On Wednesday, January 20, a little before noon, Joseph R Biden was sworn in as the 46th President of the United States (POTUS) at the US Capitol in Washington DC amidst a heavy presence of armed security personnel. The fact that the presidential baton was handed over a few minutes before the constitutionally mandated time (12 noon on January 20) perhaps symbolised the urgency with which the USA wanted to drop the curtain on the turbulent and tainted Trump tenure.
There was a palpable sigh of relief both in the USA and the world at large that the transition of power in a bitterly contested White House election was peaceful and event free. This sense of relief was not misplaced, for it was only two weeks earlier – on January 6 – that the same venue, where the swearing-in took place, was stormed by supporters of Donald Trump who were encouraged by their ‘leader’ to go down the path of vandalism and violence.
This angry pro-Trump group with its vast support base across the USA had threatened to disrupt the January 20 swearing-in and hence the thin attendance at the Wednesday ceremony, where it was reported that more than 25,000 security personnel were deployed. The Covid pandemic also contributed to the constraints on the number of invitees – but the Biden swearing-in was also scarred by the graceless act of the outgoing POTUS, Donald Trump, refusing to be present at the ceremony.
A defiant Trump, without a protective Covid mask, boarding the helicopter to make his final exit from the White House, symbolised the reckless irresponsibility with which the US had been governed for the last four years. The post-Trump debris and toxicity that needs to be cleaned up is daunting and the Biden team will have its hands full from day one. But the healing process and a return to some degree of decorum, decency and normative democratic rhythms was evidenced in the Biden inaugural speech where he resolved to defeat white supremacy and domestic terrorism and called for an end to an ‘uncivil war’ that had convulsed the USA in recent years.
Political history was also made when Senator Kamala Harris was sworn in as the first woman Vice President of the USA a little before the Biden assumption of office. The fact that she is also the first woman of African and Indian origin to be elevated to this high office in the United States is a case of many glass ceilings being broken and a victory for the celebration of racial diversity and gender that is integral to a robust democracy in the 21st century.
The Trump years were visibly insensitive to both race and gender and this is only part of his tainted legacy that the Biden-Harris team will have to redress. The spectrum of the governance challenges for the new team are complex and multi-layered, beginning with the domestic political polarisation that the Trump constituency had stoked.
The Obama years, when Biden was the Vice President, saw the beginning of a deep alienation and anger in one section of US society that felt marginalised and neglected against the backdrop of globalisation and domestic discontent. Some of the elements that exacerbated the socio-political mood were shrinking employment opportunities and the related rejection of the immigrant and the citizen of colour by a sullen and impoverished white majority.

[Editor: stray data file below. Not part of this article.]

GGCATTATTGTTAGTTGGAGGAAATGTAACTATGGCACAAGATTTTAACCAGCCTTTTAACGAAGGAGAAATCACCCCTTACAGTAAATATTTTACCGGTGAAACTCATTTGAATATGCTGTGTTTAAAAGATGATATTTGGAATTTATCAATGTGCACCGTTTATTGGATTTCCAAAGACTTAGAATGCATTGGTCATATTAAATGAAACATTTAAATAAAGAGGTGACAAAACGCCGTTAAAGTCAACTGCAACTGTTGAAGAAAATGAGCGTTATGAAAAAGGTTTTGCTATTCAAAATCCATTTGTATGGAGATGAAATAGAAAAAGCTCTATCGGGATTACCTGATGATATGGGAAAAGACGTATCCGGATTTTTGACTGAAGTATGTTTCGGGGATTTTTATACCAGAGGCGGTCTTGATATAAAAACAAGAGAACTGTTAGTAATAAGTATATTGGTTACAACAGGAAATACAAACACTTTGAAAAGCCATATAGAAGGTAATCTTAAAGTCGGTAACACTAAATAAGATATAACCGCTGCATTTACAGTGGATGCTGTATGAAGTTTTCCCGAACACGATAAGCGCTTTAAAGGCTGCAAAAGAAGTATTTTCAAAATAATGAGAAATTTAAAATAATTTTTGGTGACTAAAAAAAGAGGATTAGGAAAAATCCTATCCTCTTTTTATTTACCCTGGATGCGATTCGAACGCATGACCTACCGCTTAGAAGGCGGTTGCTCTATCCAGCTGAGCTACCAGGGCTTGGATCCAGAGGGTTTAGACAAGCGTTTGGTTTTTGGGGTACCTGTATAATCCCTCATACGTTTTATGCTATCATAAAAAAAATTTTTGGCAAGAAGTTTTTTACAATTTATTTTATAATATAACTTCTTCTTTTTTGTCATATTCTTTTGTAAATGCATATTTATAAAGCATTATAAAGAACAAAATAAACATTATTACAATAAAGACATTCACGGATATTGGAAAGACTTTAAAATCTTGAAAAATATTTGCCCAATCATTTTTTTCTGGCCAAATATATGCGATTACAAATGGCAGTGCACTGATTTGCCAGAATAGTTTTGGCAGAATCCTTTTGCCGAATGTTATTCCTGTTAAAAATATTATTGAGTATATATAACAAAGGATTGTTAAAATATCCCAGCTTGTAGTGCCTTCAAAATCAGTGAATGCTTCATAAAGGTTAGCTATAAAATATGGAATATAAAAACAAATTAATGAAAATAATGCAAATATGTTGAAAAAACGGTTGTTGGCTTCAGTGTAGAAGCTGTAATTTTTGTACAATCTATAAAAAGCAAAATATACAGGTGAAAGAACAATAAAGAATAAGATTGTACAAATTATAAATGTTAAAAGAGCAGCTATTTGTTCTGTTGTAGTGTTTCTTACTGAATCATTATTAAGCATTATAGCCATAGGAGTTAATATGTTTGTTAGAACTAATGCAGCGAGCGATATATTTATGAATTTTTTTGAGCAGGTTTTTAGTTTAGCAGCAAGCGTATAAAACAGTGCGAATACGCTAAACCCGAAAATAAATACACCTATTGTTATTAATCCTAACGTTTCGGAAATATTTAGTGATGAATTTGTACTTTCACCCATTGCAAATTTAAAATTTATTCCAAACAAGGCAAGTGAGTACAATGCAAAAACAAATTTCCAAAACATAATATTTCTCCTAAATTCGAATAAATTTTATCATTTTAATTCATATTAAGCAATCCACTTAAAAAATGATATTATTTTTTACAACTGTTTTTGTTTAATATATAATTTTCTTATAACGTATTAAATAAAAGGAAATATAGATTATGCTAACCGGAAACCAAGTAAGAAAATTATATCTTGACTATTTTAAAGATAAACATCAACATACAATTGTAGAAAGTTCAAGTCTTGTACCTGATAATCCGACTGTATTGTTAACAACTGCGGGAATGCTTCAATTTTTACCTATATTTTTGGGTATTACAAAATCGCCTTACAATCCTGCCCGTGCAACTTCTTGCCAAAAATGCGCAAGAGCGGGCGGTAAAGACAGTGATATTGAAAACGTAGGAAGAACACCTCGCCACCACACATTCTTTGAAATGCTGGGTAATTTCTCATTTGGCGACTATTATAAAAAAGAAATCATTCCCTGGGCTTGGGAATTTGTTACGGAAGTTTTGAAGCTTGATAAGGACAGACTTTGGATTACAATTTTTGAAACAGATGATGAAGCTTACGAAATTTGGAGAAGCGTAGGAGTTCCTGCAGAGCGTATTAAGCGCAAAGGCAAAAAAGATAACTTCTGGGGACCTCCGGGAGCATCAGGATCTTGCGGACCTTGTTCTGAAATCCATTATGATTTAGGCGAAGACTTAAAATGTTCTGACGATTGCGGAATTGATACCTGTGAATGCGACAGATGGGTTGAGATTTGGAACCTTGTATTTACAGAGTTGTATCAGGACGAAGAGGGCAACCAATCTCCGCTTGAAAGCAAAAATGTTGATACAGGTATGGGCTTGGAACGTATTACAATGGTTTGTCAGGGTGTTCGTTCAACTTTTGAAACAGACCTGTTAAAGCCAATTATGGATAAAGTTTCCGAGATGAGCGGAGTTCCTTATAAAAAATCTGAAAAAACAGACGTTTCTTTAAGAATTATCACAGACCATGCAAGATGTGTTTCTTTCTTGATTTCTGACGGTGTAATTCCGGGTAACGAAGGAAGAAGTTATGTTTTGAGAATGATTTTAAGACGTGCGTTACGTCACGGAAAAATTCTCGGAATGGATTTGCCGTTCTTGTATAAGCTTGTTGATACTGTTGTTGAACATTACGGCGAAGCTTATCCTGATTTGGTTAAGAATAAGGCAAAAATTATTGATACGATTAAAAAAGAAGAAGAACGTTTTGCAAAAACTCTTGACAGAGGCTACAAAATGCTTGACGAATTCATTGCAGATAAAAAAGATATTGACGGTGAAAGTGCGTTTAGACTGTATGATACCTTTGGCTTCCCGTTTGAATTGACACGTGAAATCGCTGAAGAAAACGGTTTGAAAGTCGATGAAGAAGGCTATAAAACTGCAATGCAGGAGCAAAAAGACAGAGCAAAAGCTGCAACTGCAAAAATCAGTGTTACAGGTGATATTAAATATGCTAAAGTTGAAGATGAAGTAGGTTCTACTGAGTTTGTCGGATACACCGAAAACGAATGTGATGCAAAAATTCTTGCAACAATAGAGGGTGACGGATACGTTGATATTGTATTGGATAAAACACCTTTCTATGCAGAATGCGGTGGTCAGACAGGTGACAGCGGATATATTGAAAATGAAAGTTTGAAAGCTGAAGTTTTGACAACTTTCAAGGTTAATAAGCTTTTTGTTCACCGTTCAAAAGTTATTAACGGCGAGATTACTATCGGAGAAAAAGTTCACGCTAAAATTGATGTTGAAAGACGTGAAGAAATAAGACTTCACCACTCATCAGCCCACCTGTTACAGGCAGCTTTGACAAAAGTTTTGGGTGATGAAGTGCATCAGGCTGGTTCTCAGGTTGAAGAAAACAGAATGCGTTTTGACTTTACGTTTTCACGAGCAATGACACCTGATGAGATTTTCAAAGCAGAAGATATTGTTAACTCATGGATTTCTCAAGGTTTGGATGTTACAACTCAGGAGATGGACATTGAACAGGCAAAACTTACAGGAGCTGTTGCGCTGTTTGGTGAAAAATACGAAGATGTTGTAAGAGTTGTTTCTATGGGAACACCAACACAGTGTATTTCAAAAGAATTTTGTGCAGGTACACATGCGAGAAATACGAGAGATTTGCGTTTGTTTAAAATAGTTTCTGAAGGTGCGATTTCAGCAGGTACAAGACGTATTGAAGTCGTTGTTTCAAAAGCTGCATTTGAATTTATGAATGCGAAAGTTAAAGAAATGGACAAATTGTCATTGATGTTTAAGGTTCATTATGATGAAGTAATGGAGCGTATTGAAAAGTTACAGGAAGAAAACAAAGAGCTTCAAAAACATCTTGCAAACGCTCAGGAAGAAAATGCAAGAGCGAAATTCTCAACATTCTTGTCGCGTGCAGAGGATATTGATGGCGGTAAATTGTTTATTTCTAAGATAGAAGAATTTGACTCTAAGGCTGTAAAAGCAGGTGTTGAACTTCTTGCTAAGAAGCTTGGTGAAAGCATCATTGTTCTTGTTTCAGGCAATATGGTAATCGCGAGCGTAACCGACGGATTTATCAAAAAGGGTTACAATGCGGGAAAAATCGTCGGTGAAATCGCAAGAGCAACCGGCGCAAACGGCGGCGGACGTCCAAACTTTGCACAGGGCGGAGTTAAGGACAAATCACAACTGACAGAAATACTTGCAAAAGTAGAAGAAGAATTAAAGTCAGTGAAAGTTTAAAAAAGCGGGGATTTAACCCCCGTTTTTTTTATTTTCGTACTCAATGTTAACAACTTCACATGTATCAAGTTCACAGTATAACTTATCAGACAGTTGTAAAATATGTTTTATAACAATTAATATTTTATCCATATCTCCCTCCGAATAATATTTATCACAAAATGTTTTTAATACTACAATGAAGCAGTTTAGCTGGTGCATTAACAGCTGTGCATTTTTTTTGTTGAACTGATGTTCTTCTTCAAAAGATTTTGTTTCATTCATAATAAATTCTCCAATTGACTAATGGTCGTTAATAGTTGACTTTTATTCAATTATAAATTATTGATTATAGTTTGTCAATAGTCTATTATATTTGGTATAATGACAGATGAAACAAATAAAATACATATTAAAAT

This has grown to an impressive voter turnout of 74 million US citizens who did not vote for Joe Biden - many of whom do not support the January 6 desecration of the Capitol Hill. Biden, a consummate politician, became one of the youngest senators in US politics in December 1972 when he had just turned 30, and is considered to be the master of finding consensus in intense political discord.
This trait will be put to test as he leads a divided nation and his call to unity in his inaugural speech hit the right notes. Urging his fellow citizens to shed hatred and intolerance, Biden’s words have a resonance for the democratic temperament globally. He noted: “Politics doesn’t have to be a raging fire destroying everything in its path. Every disagreement doesn’t have to be a cause for total war. And we must reject the culture in which facts themselves are manipulated and even manufactured.”
Politics apart, public health is in disarray in the USA due to the Covid pandemic and the Trump oscillation about the gravity of the virus. On January 20, as the new President was assuming office, the USA had a Covid death toll of over 415,000 and the total number infected was set to cross the 25-million mark. Biden has promised 100 million vaccinations in the first 100 days of his presidency and this will become a critical metric of his leadership.
Economic, foreign policy, security and strategic challenges loom large and the estimated US $40 trillion deficit will constrain big-ticket Biden initiatives. China will remain an abiding challenge-cum-threat to US interests and the manner in which the Trump administration had packed the troubled bilateral relationship with policy tweaks in relation to Tibet and Taiwan in the last few weeks of its term will have to be astutely reviewed by team Biden.
But to his credit, President Biden brings considerable familiarity about the intricate subtext of the Beltway with him and his list of senior officials is encouraging. The White House will hopefully return to more familiar rhythms and there will be greater predictability in how the USA conducts itself and its engagement with many external interlocutors.
(The author is Director, Society for Policy Studies, New Delhi. Views expressed are personal.)